Choosing the Appropriate Imaging Modality for Pediatric Urologic Disorders

Hedayatullah Hhamidi, Tariq Alam


Imaging has important role in diagnosis of urinary tract pathologies in pediatric population. The trend in choosing the imaging modality is towards reduced or no radiation exposure and obtaining combined morphological and functional imaging. Prescribing the appropriate imaging technique by referring physician is as essential as performing and interpreting it by radiologist. One of the annoying issues in radiology is performing inappropriate or less useful imaging studies for suspected urologic disorders prescribed by the referring physicians, so it is of great worth to choose the most convenient radiologic examination considering its indication, specificity, limitation, safety, availability and cost.


To develop good practice of the first line imaging modalities as well as further imaging strategy in various pediatric urological disorders among the referring physicians in order to choose the most appropriate technique considering its specificity, safety and availability.


This article is based on review of various published papers and articles from international journals.


Ultrasound is universally the modality of choice in pediatric uroradiology. It is inexpensive, immediate, painless, radiation free, widely available and requires no sedation. Magnetic resonance imaging is the second imaging option after Ultrasound in children. It is radiation free modality and provides both morphologic and functional information. Computerized tomography it is less suitable for routine imaging in pediatrics due to its high radiation dose but it is the modality of choice in the context of blunt abdominal trauma and inadequate ultrasound result for urolithiasis. Plain radiography is used to visualize any radio-opaque objects in the urinary tract and to evaluate the position of stents or drains. Voiding cysto-urethrography provides anatomic and functional information about the urinary bladder and the urethra and is the gold standard for detection of vesico-ureteric reflux. Usage of Intravenous Urography is now in universal decline but can still be used as an alternative in the absence of cross sectional imaging facility. Catheter directed angiography has very limited application in pediatric uroradiology due to the invasive nature and is largely replaced by MR Angiography and CT Angiography. Retrograde urethrography and cystogram are essential for evaluation of urethral abnormalities and are replaced by CT cystography in the context of trauma. Nuclear medicine imaging offers functional information about urinary tract. Positron emitted tomography permits the study of organ function by detecting alterations in biochemical processes that suggest disease before changes in anatomy are apparent therefor important in early detection of cancer and evaluation of effects of cancer therapy.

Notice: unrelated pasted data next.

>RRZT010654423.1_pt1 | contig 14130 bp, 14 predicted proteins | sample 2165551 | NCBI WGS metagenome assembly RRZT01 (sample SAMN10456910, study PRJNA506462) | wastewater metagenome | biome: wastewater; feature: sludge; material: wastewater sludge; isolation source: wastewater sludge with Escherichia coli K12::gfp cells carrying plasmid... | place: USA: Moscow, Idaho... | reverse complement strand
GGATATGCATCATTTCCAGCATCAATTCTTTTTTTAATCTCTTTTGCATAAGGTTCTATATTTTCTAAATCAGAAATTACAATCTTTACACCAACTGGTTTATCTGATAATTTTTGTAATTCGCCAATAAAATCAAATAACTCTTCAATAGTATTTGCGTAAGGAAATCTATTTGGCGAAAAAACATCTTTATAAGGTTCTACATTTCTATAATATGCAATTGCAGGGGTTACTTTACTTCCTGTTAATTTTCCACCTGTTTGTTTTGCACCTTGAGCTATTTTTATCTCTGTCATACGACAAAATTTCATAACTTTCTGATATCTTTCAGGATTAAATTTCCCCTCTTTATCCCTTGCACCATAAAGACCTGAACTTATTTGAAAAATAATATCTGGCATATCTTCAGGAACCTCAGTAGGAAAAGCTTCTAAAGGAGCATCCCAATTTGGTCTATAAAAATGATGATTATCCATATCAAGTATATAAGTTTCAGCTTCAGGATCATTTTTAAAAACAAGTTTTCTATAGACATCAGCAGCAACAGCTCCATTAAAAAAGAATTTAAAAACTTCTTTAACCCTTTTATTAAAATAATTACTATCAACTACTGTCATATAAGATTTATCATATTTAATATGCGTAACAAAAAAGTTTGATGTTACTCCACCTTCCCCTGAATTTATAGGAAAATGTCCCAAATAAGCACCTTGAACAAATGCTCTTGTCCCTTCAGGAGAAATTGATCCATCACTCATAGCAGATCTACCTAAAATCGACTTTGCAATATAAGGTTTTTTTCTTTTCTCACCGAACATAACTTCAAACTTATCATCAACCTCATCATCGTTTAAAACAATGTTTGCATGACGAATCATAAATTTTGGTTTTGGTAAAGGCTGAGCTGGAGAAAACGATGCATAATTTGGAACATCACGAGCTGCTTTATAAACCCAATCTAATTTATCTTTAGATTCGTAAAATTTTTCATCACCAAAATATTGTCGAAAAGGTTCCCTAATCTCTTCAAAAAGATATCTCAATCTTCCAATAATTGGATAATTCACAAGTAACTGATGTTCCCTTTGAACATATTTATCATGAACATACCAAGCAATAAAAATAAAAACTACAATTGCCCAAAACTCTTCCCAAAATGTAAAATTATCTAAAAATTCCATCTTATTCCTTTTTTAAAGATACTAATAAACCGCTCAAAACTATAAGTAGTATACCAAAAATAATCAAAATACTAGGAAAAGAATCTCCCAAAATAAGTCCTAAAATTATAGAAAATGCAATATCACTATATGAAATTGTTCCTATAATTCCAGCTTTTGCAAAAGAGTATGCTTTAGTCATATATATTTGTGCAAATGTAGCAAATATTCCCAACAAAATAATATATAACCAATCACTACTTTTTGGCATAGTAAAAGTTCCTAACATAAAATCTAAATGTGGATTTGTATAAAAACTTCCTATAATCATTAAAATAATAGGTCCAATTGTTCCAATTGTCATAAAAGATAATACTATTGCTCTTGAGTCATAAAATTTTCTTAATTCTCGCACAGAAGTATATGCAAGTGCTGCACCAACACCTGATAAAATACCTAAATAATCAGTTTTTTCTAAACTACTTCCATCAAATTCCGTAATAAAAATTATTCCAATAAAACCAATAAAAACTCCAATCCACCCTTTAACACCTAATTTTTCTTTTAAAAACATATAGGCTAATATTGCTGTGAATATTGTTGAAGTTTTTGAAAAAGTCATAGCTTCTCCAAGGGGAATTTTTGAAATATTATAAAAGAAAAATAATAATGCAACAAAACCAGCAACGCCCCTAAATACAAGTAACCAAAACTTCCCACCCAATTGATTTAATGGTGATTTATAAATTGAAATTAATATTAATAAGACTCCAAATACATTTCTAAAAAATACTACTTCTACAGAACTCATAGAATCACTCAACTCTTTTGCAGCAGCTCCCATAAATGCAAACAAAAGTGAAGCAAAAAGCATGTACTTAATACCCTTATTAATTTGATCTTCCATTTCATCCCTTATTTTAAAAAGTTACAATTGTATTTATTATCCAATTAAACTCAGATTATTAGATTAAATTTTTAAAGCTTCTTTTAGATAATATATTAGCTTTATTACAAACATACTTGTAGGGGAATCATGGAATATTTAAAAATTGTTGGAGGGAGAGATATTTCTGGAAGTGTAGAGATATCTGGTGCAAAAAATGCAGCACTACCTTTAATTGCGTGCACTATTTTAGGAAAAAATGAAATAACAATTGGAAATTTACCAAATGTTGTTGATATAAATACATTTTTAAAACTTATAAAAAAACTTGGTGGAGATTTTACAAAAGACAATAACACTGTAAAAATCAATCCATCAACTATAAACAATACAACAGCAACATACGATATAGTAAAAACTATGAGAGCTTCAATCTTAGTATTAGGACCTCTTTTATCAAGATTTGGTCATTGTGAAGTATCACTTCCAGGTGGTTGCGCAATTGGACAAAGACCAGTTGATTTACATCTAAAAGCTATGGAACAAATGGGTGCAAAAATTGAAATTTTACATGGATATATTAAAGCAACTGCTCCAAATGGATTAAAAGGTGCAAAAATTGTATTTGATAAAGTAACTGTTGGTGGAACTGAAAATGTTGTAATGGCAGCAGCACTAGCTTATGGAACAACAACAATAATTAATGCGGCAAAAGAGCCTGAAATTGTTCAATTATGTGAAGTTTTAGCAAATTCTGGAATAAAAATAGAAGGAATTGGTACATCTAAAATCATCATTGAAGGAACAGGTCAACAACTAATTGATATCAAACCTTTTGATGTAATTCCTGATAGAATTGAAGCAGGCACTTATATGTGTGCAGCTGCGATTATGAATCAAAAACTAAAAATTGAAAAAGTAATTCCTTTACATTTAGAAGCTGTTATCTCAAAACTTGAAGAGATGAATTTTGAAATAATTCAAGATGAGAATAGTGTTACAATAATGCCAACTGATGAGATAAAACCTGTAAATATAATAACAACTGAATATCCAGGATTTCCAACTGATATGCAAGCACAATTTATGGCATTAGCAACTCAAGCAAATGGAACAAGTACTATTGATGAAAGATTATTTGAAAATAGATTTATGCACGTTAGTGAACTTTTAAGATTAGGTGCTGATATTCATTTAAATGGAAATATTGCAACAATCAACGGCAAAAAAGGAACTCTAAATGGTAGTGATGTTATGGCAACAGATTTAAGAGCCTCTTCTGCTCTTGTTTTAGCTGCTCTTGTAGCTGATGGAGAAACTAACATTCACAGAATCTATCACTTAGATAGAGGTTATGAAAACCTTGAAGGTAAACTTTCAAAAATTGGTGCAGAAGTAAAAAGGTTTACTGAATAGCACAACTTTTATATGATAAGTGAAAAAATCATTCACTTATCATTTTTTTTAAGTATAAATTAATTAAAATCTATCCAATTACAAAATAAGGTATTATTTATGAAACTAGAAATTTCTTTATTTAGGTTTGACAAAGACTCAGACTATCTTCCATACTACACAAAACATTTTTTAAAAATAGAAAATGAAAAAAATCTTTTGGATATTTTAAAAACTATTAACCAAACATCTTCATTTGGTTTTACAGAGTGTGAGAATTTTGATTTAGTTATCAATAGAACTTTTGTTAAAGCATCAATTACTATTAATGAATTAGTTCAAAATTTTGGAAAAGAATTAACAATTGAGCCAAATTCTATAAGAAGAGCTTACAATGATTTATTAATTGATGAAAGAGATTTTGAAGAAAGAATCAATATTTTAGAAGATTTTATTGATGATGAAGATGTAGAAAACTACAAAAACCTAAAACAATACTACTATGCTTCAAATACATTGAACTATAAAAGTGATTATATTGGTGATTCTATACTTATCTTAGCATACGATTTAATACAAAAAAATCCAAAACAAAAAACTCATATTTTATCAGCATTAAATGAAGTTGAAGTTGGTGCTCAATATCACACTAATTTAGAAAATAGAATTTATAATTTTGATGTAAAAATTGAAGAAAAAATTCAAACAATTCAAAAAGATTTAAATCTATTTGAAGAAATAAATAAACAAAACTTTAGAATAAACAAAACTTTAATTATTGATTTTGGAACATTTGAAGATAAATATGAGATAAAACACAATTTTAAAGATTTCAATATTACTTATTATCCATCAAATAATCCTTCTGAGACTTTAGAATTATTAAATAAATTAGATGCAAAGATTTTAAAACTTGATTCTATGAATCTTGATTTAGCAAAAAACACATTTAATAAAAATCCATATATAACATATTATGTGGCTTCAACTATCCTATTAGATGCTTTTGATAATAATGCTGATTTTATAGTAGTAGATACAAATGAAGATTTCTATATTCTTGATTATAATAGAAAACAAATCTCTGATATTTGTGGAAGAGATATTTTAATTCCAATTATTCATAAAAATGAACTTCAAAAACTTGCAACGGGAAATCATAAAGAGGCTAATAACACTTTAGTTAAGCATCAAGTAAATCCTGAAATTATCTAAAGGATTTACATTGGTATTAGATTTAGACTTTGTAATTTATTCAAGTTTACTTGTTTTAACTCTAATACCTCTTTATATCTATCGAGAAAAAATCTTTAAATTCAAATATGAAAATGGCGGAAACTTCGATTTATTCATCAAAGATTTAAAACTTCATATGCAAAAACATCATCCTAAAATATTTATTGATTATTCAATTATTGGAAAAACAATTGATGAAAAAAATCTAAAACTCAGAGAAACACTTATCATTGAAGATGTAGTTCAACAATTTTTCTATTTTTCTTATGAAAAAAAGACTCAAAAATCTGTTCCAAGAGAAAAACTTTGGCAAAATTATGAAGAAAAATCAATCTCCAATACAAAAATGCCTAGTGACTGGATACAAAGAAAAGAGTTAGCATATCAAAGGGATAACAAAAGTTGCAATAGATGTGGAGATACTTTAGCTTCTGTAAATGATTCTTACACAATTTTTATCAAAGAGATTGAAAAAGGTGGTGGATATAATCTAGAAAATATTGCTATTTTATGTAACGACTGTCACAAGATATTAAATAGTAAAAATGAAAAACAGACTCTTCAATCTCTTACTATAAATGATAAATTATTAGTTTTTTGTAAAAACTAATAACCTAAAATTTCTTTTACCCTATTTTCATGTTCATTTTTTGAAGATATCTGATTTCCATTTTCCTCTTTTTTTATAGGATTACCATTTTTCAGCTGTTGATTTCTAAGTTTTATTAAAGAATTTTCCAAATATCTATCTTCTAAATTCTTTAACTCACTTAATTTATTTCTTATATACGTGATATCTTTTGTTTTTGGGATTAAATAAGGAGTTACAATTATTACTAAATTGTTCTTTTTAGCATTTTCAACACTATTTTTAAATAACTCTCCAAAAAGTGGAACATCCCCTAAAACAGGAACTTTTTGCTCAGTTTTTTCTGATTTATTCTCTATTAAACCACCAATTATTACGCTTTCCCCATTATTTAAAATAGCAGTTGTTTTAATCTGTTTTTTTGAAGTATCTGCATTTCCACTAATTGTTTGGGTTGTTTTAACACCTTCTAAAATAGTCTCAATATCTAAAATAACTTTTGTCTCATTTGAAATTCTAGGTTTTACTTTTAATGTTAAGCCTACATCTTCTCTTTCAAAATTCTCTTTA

Knowledge of indication, specificity, limitation, availability and patient safety of various imaging modalities in suspected urological disorders in pediatric population is essential for referring physicians in order to achieve the correct diagnosis with less risk and expenses to the patients.

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